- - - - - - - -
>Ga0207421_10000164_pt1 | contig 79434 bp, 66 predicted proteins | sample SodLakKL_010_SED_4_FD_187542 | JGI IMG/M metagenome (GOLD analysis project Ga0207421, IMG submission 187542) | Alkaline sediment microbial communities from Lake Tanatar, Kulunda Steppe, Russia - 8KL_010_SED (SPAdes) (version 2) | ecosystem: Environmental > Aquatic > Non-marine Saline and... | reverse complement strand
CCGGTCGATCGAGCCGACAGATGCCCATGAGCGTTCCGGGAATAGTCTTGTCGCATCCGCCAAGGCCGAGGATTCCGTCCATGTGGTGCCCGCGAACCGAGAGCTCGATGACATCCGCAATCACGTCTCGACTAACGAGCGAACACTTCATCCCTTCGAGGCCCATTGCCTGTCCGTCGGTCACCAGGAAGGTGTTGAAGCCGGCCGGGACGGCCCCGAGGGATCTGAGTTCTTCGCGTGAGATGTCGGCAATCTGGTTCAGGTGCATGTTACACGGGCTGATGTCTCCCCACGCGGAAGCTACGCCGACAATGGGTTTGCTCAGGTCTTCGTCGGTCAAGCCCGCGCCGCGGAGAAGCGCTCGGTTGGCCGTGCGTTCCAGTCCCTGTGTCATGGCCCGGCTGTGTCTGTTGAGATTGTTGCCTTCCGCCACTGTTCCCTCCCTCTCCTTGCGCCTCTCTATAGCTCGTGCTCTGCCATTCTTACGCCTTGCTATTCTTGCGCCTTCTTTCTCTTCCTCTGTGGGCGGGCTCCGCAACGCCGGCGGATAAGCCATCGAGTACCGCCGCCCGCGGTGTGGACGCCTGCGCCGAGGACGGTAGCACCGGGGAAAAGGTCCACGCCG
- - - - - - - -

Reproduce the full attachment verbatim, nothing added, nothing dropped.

>Ga0207421_10000164_pt1 | contig 79434 bp, 66 predicted proteins | sample SodLakKL_010_SED_4_FD_187542 | JGI IMG/M metagenome (GOLD analysis project Ga0207421, IMG submission 187542) | Alkaline sediment microbial communities from Lake Tanatar, Kulunda Steppe, Russia - 8KL_010_SED (SPAdes) (version 2) | ecosystem: Environmental > Aquatic > Non-marine Saline and... | reverse complement strand
CCGGTCGATCGAGCCGACAGATGCCCATGAGCGTTCCGGGAATAGTCTTGTCGCATCCGCCAAGGCCGAGGATTCCGTCCATGTGGTGCCCGCGAACCGAGAGCTCGATGACATCCGCAATCACGTCTCGACTAACGAGCGAACACTTCATCCCTTCGAGGCCCATTGCCTGTCCGTCGGTCACCAGGAAGGTGTTGAAGCCGGCCGGGACGGCCCCGAGGGATCTGAGTTCTTCGCGTGAGATGTCGGCAATCTGGTTCAGGTGCATGTTACACGGGCTGATGTCTCCCCACGCGGAAGCTACGCCGACAATGGGTTTGCTCAGGTCTTCGTCGGTCAAGCCCGCGCCGCGGAGAAGCGCTCGGTTGGCCGTGCGTTCCAGTCCCTGTGTCATGGCCCGGCTGTGTCTGTTGAGATTGTTGCCTTCCGCCACTGTTCCCTCCCTCTCCTTGCGCCTCTCTATAGCTCGTGCTCTGCCATTCTTACGCCTTGCTATTCTTGCGCCTTCTTTCTCTTCCTCTGTGGGCGGGCTCCGCAACGCCGGCGGATAAGCCATCGAGTACCGCCGCCCGCGGTGTGGACGCCTGCGCCGAGGACGGTAGCACCGGGGAAAAGGTCCACGCCG